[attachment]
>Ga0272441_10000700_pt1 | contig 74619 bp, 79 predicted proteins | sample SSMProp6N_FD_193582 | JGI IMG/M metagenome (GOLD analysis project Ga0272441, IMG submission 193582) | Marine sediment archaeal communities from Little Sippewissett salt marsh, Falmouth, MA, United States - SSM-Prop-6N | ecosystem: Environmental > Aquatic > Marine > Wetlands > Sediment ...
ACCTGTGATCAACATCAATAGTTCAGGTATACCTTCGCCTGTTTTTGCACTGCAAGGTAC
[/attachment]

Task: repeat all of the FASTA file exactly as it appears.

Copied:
>Ga0272441_10000700_pt1 | contig 74619 bp, 79 predicted proteins | sample SSMProp6N_FD_193582 | JGI IMG/M metagenome (GOLD analysis project Ga0272441, IMG submission 193582) | Marine sediment archaeal communities from Little Sippewissett salt marsh, Falmouth, MA, United States - SSM-Prop-6N | ecosystem: Environmental > Aquatic > Marine > Wetlands > Sediment ...
ACCTGTGATCAACATCAATAGTTCAGGTATACCTTCGCCTGTTTTTGCACTGCAAGGTAC